Recent reports on New Zealand's annual vintage statistics have made waves, highlighting the wine industry's remarkable success. The total value of New Zealand's wine exports (year to May 2023) has surged by 25% compared to the previous year, reaching an impressive 2.4 billion. With this surge, wine has now become New Zealand's fifth-largest export, attributing much of its latest triumph to a record-breaking harvest last year.
While these headline figures paint a promising picture for the industry, this article delves deeper into the local landscape to unveil the intriguing developments taking place at the heart of Central Otago's grape production. Over the past decade, this region has seen growth in grape production, despite minimal new vineyard plantings. The situation reveals a significant shift in the dynamics of Central Otago's renowned wine industry.
Pinot Noir, which consistently accounts for 78% of total grape production, is estimated to occupy approximately 1,600 hectares of the planted area.
The two charts below use data sourced from NZ Winegrowers annual vintage statistics and the annual report. The first chart shows annual grape production (LHS axis) and total hectares in vines (RHS axis) since 2000. The second chart is Pinot Noir only and shows annual production (tonnes) per hectare from 2009 to 2023.
A glance at the production and vine area trends since 2009 reveals a remarkable increase in Pinot Noir yield per hectare. This rise of over 30% in production per hectare over the last ten years cannot be attributed to seasonal or climatic patterns alone.
We are seeing the outcome of a structural change in the local industry.
The story of this transformation traces back to the late 1990s when Central Otago gained recognition as one of the few regions capable of producing world-class Pinot Noir. This led to a surge in new vineyard plantings, propelling the total area from 135 hectares in 1997 to 1,415 hectares in 2007. Since 2012, the planted area (1,917 hectares) has seen minimal change, with 2,055 hectares recorded in 2022.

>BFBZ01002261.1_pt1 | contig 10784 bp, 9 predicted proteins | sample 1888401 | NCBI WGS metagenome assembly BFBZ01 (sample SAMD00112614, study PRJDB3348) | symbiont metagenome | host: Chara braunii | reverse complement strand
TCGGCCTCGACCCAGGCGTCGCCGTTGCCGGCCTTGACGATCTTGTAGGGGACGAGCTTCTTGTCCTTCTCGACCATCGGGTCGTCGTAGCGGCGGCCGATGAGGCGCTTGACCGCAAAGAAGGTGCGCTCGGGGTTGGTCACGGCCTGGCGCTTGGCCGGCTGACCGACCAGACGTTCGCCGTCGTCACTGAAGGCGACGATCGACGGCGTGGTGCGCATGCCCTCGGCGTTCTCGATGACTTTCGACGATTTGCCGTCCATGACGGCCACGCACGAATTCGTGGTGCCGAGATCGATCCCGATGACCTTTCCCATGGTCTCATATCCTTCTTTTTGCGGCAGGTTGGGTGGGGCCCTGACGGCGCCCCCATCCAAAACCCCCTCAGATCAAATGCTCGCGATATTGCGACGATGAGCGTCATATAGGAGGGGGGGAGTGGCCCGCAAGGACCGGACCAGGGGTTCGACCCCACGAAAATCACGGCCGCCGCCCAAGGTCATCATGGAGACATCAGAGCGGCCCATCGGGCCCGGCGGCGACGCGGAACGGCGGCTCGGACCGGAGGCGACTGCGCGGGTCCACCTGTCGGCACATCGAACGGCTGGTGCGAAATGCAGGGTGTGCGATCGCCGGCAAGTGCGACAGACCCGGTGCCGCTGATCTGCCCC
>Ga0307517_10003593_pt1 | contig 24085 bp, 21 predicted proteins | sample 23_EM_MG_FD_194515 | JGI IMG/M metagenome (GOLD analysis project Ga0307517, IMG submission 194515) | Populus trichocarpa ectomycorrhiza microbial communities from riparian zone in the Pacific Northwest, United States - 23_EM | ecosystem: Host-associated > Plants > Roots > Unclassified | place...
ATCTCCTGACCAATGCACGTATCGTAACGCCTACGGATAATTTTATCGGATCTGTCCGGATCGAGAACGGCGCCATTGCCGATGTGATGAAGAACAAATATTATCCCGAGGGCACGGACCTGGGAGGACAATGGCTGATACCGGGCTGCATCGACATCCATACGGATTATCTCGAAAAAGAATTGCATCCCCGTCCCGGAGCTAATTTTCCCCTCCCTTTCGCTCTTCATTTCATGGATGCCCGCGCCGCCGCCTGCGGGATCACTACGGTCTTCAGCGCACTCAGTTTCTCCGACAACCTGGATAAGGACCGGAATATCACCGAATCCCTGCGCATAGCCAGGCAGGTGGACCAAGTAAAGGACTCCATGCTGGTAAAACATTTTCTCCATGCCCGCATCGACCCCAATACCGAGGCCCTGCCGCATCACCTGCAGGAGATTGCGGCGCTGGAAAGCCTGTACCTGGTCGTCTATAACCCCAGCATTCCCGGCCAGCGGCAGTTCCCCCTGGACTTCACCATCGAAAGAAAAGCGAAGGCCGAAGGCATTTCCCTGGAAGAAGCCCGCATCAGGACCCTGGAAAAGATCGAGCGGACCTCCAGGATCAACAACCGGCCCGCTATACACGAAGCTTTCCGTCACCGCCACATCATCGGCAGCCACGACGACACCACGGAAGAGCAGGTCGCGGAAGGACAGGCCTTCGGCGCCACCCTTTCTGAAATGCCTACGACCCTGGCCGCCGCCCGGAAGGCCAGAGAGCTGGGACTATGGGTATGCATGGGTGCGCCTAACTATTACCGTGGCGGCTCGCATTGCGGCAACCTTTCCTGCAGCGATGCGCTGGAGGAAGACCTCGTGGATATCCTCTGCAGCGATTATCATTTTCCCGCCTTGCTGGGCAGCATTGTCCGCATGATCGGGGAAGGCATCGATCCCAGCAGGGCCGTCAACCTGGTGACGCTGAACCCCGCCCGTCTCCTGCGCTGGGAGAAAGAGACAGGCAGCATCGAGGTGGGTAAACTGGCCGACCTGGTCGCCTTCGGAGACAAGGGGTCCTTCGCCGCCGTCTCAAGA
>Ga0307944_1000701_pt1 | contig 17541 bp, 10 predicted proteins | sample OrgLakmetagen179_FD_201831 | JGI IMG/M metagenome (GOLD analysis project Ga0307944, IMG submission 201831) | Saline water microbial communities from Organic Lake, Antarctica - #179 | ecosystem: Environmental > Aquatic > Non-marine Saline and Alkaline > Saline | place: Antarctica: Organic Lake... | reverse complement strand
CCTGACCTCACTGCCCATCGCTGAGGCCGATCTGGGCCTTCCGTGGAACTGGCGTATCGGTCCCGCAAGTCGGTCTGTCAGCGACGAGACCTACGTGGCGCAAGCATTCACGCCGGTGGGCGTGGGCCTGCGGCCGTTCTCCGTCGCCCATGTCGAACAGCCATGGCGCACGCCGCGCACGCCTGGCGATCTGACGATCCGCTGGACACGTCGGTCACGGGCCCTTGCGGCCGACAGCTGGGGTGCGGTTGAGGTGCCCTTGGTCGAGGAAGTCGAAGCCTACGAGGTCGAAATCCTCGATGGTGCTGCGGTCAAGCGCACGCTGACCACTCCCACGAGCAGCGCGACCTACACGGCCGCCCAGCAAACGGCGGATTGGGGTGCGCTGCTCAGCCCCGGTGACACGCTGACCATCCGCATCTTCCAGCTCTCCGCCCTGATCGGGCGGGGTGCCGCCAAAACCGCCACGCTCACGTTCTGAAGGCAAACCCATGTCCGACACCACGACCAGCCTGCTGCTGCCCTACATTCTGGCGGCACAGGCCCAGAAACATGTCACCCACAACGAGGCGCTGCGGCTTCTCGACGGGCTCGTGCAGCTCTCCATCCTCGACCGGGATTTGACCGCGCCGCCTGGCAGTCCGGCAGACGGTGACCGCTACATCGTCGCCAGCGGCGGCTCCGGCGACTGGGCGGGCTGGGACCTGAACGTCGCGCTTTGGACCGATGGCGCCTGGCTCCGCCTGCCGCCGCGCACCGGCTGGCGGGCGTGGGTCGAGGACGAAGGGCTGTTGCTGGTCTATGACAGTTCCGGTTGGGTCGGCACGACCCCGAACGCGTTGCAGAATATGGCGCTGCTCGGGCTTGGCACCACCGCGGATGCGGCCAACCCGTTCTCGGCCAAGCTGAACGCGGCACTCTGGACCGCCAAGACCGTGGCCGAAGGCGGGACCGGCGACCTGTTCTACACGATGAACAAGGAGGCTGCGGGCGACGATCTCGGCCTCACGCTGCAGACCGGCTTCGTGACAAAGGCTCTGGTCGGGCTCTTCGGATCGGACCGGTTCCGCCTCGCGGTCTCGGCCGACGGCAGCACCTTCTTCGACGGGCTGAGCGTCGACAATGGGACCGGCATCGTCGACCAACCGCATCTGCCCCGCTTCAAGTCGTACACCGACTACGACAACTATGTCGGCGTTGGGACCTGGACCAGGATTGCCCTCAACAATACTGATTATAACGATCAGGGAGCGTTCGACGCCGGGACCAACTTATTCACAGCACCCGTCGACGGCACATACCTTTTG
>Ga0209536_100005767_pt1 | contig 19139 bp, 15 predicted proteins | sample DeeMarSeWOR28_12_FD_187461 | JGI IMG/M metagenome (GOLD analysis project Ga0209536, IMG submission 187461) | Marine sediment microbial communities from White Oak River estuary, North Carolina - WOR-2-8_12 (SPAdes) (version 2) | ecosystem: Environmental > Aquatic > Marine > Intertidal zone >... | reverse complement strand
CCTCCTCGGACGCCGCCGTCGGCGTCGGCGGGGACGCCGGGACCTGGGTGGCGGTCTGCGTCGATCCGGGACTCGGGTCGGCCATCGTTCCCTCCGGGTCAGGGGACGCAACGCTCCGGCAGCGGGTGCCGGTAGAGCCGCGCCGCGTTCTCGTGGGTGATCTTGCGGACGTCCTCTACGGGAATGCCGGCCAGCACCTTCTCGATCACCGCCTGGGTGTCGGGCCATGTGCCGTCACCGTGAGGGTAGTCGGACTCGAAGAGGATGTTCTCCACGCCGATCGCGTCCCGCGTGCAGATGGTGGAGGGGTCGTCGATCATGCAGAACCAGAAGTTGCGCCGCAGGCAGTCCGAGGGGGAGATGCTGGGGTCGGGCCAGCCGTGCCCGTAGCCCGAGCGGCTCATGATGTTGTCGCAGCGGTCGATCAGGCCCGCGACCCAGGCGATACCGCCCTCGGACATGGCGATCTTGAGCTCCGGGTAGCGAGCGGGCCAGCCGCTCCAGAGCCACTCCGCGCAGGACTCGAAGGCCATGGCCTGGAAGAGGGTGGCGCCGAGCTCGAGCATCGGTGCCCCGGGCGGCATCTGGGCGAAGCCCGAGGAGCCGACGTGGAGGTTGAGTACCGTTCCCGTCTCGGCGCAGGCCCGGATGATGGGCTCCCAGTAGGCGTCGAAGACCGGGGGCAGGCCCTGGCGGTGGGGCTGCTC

Production increased rapidly, particularly in 2008 when Pinot Noir output doubled (see chart). The sudden increase in production created a surplus of wine which many new wineries did not have established markets for. The increase in production across New Zealand in 2008 coincided with the Global Financial Crisis. The situation prompted wineries to reassess their business plans. Notably, some wineries in other regions, primarily Marlborough, recognized an opportunity to produce Central Otago Pinot Noir alongside their Marlborough Sauvignon Blanc. As a result, the shipping of grapes from Central Otago to Marlborough to produce Central Otago Pinot Noir has steadily increased since 2008.
Presently, a substantial portion of the Central Otago Pinot Noir harvest is used for lower-priced wines made in Marlborough or for lower-priced second labels for Central Otago-based wineries. However, locally owned wineries in Central Otago continue to produce high-quality Pinot Noir that rivals the best in the world while maintaining competitive prices.
In recent years, international brands and wealthy individuals have started investing in local vineyards, recognizing Central Otago's long-term potential as a world-class Pinot Noir producer.
Companies' motivations for increasing production vary, with some growers prioritizing higher yields at lower costs. However, overcropping risks compromising wine quality, as well as increasing the likelihood of plant diseases.
Viticulturists have been adjusting management practices and crop levels as vineyards mature and insights into site capabilities improve. While increasing production can be achieved through various methods, high yields alone do not guarantee the production of world-class Pinot Noir.
Central Otago's reputation as a producer of world-class Pinot Noir continues to solidify, but some companies' practices risk jeopardizing the established reputation forged by early producers. To label a wine as Central Otago Pinot Noir, it must contain at least 85% Central Otago grapes, with the possibility of incorporating up to 15% Marlborough Pinot Noir without disclosure.
While producing Central Otago Pinot Noir from lower-cost grapes may seem economically favourable in the short term, maintaining genuine quality is crucial for long-term success. It is vital to recognize that an excessive number of producers creating lower-quality Pinot Noir could diminish the allure of the Central Otago Pinot Noir brand.
As the range of wines labelled as Central Otago Pinot Noir expands, it becomes essential for consumers to follow reputable independent wine reviewers who rank wines and wineries based on consistent high quality. The responsibility lies with all wine producers to uphold high standards in growing and producing Central Otago Pinot Noir to maintain its reputation as a world-class wine.
In this expanding landscape, producer brand names are increasingly crucial indicators of the wine's quality and authenticity.